This past week, a Division 1 College Basketball coach took the national stage to offer hate, prejudice and cowardice during the NCAA Tournament. Coach Muffet McGraw, leader of Notre Dame’s Women’s basketball team told the world that she would not hire a male coach on her staff. Prejudice and sexism can’t be defined any better!
“When you look at men’s basketball, 99 percent of the jobs go to men, why shouldn’t 100 or 99 percent of the jobs in women’s basketball go to women?” McGraw said. “People hire people who look like them. That’s the problem.”
No, Coach McGraw, the problem is that public figures like you are offering contempt toward anyone who doesn’t look like you! As a matter of fact, your comments were made at the Women’s Final Four where two of the four coaches are men. Those men happen to care enough about the women’s game to be successful. They are a great example to the nation and their lady-players. Machismo aside, those two coaches, are teaching the game, challenging their players and bringing those ladies to the highest level in college basketball, which is exactly what you have endeavored to do.
Truly, McGraw’s prejudice toward men is out of place at a liberal arts institution of higher education. McGraw could have used this national stage to highlight inclusion in the woman’s sport. Instead, she slighted men. The Notre Dame coach could have looked at her opponent this past weekend and praised Geno Auriemma who is an immigrant to our country. Instead, she slighted this immigrant who built arguably the most powerful women’s program in country during a time when women’s sports were scoffed at and considered “less than.” He put his head down, ignored the ugly slights, stuck with it and became the U.S. Women’s National Coach for 7 years winning two world championships. Today, he is a Basketball Hall of Famer who is arguably the biggest contributor to the success women’s college basketball. By the way, he has 11 national titles too.
McGraw continued to offer ignorance as she discussed the fact that women playing college sports do not have female leaders to look up to and emulate.
“All these millions of girls that play sports across the country, we’re teaching them great things about life skills, but wouldn’t it be great if we could teach them to watch how women lead?” asked McGraw, rhetorically.
Leadership has nothing to do with gender. Again, you missed it Coach McGraw. Our country is blessed with opportunities for women across the board. Naysayers love to tell the world about the glass ceiling for women and complain that women do not enjoy equal pay. Some of that is accurate but the flip slide is that in the 243 years we have been a nation, we have matured faster regarding diversity and opportunity, particularly for women, then most countries.
More importantly, “girls across the country” are intelligent enough to see leadership as a trait and not a gender issue. Kids growing up today, have seen women football coaches, women CEOs, women military leaders, women in government and women leading households; stay-at-home moms are leaders and have nothing to apologize for when choosing to rear our country’s most important asset. Leadership is a trait, that doesn’t have any “private parts.” Women have been leaders in our country since Betsy Ross and a D-1 college coach can’t figure that out.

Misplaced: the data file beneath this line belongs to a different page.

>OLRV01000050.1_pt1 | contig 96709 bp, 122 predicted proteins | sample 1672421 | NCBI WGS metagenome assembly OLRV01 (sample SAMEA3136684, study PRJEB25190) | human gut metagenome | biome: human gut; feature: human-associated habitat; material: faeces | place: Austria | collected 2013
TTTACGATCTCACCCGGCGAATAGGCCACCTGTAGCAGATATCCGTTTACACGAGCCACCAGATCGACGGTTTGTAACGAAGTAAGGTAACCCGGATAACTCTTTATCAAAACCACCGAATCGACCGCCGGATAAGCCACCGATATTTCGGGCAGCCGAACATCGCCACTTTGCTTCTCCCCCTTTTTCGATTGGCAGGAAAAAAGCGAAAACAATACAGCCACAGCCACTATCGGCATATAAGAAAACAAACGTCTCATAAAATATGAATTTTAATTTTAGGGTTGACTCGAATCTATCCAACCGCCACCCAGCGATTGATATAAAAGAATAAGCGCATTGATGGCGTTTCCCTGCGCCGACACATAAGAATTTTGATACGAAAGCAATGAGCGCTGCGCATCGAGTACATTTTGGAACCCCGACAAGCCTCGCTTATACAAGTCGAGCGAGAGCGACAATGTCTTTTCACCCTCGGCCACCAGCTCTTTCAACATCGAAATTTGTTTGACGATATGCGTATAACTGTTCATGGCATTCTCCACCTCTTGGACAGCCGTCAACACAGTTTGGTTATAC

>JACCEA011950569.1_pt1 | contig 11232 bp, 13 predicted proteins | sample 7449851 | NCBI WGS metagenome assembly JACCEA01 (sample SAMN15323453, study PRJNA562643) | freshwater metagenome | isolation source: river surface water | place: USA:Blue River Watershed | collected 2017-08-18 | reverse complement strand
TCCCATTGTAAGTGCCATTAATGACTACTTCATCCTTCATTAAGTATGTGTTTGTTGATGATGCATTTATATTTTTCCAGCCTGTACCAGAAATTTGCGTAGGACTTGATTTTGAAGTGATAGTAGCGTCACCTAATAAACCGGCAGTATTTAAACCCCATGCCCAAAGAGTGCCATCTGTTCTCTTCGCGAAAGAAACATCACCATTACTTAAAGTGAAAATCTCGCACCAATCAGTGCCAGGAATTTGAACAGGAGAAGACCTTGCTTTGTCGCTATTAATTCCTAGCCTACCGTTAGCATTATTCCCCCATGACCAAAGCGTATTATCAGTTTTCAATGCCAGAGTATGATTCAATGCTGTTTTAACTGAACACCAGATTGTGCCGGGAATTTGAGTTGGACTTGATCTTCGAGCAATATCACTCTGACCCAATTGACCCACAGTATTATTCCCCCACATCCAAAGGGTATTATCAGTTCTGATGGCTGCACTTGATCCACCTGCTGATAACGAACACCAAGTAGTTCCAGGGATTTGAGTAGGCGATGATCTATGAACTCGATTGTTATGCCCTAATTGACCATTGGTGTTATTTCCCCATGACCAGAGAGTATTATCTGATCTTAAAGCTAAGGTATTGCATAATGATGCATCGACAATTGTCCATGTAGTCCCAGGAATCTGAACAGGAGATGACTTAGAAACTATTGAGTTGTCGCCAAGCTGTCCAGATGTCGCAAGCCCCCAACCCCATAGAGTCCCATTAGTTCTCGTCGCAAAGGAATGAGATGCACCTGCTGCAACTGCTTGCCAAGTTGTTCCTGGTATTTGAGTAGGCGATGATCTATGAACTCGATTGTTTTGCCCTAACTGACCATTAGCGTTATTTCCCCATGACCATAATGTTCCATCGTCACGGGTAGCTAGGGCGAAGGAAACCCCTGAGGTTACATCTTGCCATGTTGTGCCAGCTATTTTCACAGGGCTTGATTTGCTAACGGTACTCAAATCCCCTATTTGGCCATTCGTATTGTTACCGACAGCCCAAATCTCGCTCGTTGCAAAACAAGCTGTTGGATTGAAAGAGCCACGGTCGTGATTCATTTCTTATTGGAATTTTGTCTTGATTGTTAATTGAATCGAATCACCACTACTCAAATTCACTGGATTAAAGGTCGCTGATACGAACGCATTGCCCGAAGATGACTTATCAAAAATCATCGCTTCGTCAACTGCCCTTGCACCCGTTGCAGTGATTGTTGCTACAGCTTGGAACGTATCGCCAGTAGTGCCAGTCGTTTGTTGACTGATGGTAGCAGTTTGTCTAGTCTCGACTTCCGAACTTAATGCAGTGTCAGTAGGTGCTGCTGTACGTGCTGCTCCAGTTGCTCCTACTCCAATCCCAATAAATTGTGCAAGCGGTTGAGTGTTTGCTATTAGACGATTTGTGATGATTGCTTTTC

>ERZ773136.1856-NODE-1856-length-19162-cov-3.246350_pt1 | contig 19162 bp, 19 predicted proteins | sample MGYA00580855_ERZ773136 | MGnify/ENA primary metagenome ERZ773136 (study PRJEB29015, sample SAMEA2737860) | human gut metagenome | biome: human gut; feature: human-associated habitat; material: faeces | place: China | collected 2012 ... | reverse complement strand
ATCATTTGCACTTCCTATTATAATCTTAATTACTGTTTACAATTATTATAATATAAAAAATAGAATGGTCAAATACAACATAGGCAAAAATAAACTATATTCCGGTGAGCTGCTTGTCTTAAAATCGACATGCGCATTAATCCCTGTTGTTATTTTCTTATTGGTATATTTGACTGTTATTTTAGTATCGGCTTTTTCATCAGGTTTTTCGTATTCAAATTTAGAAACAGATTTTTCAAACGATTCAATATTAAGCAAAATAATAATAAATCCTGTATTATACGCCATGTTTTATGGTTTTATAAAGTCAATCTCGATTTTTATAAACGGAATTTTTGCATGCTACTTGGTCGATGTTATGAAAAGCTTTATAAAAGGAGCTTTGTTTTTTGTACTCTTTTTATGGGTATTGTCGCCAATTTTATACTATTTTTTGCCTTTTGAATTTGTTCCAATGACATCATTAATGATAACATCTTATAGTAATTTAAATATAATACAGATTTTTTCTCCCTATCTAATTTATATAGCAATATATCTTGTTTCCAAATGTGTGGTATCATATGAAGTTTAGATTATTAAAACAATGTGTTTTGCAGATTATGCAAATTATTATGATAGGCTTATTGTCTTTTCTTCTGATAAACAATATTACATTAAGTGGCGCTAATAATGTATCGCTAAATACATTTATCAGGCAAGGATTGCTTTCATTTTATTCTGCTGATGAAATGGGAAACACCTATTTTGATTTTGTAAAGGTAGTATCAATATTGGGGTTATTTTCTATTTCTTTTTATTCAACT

As McGraw bemoaned the gender issues in her spiteful interview, she should have looked in the mirror. Perhaps, women should be self-reflective when they question the lack of success in terms of their status in the sporting world. Post Title IX in 1972, women’s sports and women managing various college programs spiked but lulled shortly thereafter. Who is to blame for that lull? Sports fans, you have a fifty percent chance to get this answer right.
Historically, famous female athletes made their name despite the challenge women were facing in sports. Nancy Lopez, Billie Jean King, Chris Everett, Brandi Chastain, Cheryl Miller and even our first female NFL coach, Jennifer Welter became stars in the sporting world and marketed themselves well. How did those ladies get it right, but McGraw thinks that men in women’s basketball are prohibitive?
Women as a group didn’t “push the envelope” and compel equal dollars at the bargaining table. They didn’t collectively tell the world that Title IX didn’t go far enough i.e. women coaching women wasn’t good enough. As a group, they didn’t walk off the court, or the links when the lady victor’s purse was lesser than the “fella’s” take-home pay. Furthermore, our women’s soccer teams didn’t capitalize, enough, on their international success while the men’s “red-white-and-blue footballers” continually let our nation down in the World Cup and other international competition.
Women athletes just haven’t done a great job of marketing what they bring as athletes, coaches and sports executives. Instead, they let stupidity like McGraw’s mindless rhetoric dominate the headlines that sets them back again and again.
This past week, Coach McGraw epitomized the fear that Ms. Muffet felt when the spider sat down beside her. And, she did it on a platform that has been uber-successful in marketing women athletes. These ladies play the game of basketball the way it was meant to be played. Yet, McGraw took this opportunity to divide sports fans.
Regardless of the outcome of the Women’s Final Four, the NCAA should lead and compel Coach McGraw to attend a diversity class. She needs to understand that men are not the enemy.
Frankly, she should consider resigning before she does any more damage to our nation’s great lady-athletes. Women have come too far and are too important to our nation’s fabric to let someone like McGraw throw shade on their success. Shame on her.